Congressional Democrats this week proposed an addition to U.S. President Joe Biden’s climate and social spending legislation that would allow Medicare, the federal government’s health care program for older Americans, to negotiate with drugmakers over the cost of certain prescription medications.
U.S. consumers pay higher prices for prescription medications than almost any of their peers in the developed world, a fact that generations of politicians and advocates have struggled in vain to change. If passed, the proposal working its way through Congress would make a dent, though a relatively small one, in that long-standing problem.
The plan being discussed would give Medicare officials the ability to negotiate pricing on a sliver of the thousands of prescription medications on the market in the United States, beginning with about 10 drugs and capped at 20. Liberal members of Congress at first had hoped to grant Medicare authority to negotiate the prices of up to 250 costly drugs every year.
Though small, the number of drugs that would be covered by the proposal represents a disproportionate amount of the annual “spend” on drugs by Medicare patients.
A study by the Kaiser Family Foundation released this year determined that the 10 top-selling drugs covered under Medicare Part D accounted for 16% of net total spending in 2019. The top 50 drugs — representing just 8.5% of all drugs covered under the program — accounted for 80% of spending.
The top 10 drugs, according to the Kaiser Family Foundation include “three cancer medications, four diabetes medications, two anticoagulants and one rheumatoid arthritis treatment.”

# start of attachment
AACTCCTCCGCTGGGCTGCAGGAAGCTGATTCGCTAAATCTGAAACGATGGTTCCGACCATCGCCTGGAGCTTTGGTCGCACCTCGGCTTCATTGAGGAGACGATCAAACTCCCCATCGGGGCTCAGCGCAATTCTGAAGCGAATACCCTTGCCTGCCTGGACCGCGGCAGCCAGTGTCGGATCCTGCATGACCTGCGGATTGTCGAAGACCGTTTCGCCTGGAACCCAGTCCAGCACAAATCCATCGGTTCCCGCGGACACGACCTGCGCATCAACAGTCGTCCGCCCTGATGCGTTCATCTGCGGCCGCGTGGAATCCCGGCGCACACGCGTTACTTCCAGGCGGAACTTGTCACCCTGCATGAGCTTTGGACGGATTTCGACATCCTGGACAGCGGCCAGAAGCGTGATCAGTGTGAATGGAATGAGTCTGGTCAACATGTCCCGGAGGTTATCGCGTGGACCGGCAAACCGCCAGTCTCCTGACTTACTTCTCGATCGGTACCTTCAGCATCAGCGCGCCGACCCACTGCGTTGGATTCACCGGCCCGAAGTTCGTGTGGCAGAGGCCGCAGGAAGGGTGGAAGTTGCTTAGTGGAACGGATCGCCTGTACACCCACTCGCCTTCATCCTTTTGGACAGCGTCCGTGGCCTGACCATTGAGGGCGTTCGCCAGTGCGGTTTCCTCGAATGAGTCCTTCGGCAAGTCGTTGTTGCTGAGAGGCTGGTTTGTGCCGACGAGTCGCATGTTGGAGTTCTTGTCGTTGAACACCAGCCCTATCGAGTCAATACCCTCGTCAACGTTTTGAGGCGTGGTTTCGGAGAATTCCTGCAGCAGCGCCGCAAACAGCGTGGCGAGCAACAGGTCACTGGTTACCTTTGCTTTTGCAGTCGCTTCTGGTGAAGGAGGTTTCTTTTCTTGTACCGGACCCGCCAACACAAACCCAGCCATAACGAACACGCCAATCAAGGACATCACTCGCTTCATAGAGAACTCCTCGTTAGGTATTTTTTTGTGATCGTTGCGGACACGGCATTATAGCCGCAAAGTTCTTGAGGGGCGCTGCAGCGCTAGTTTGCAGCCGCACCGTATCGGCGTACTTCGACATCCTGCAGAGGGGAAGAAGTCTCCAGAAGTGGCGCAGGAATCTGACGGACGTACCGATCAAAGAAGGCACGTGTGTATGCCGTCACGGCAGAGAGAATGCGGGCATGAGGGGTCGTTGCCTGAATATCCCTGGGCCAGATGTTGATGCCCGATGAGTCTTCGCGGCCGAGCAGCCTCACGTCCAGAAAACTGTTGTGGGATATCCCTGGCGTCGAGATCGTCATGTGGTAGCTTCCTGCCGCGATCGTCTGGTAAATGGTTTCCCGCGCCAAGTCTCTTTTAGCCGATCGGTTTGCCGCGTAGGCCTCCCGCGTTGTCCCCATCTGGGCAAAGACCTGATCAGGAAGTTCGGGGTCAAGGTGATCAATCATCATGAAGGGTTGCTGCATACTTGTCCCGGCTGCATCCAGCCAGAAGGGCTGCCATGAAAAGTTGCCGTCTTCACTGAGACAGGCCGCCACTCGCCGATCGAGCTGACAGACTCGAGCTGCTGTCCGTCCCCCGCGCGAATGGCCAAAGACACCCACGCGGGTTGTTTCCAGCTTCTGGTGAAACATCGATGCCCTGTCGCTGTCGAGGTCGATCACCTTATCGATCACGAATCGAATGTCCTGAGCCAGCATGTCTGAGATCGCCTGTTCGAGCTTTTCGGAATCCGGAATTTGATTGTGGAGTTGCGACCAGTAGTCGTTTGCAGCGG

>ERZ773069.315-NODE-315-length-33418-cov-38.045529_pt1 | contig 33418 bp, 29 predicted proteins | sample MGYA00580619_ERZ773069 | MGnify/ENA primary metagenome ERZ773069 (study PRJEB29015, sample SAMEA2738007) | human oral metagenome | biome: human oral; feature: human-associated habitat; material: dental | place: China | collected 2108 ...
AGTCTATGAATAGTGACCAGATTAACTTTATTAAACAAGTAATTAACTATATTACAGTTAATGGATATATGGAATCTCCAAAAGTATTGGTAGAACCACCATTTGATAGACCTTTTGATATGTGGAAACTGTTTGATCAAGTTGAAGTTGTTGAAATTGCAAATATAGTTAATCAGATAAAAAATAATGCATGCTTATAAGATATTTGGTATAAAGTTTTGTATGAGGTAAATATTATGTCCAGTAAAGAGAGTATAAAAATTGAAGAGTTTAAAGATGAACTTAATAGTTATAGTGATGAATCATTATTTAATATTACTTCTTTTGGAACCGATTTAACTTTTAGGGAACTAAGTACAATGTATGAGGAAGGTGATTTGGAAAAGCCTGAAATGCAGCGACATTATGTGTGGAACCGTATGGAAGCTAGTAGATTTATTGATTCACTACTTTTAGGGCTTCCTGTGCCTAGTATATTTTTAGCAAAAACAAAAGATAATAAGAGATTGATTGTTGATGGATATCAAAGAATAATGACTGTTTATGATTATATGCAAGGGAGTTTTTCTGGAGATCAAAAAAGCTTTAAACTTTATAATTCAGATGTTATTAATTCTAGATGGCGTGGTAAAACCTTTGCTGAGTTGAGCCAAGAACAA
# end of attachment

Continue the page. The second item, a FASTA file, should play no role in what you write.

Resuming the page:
Unlike many countries outside the U.S., where the government is able to negotiate drug prices and bring down the cost for a single national health care system, the landscape in the U.S. is highly fragmented. Most Americans with health insurance are covered by policies issued by for-profit companies in the private sector.
Americans 65 years and older are eligible for Medicare, which takes the place of a private insurer, but with some critical differences. For many years, Medicare did not offer prescription drug coverage, forcing Medicare patients to pay for medications out of pocket or seek third-party insurance coverage for their medications.
In 2003, Congress created Medicare Part D, under which private insurers offered medication coverage that met minimum requirements established by the federal government. While that program reduced costs for many seniors, cost-sharing provisions and design flaws mean that many recipients continue to face financially crippling bills for medication. A key reason is that each insurance provider must negotiate prices with drug companies individually, rather than using the bargaining power of the entire Medicare population to insist on lower costs.
‘Subsidizing R&D for the world’
For years, advocates for change have pointed out that drug companies set prices in the U.S. far above those in other countries in which they sell the same drugs. A study by the Rand Corporation this year comparing the U.S. with 32 other countries found that drugs cost on average 256% more in the U.S.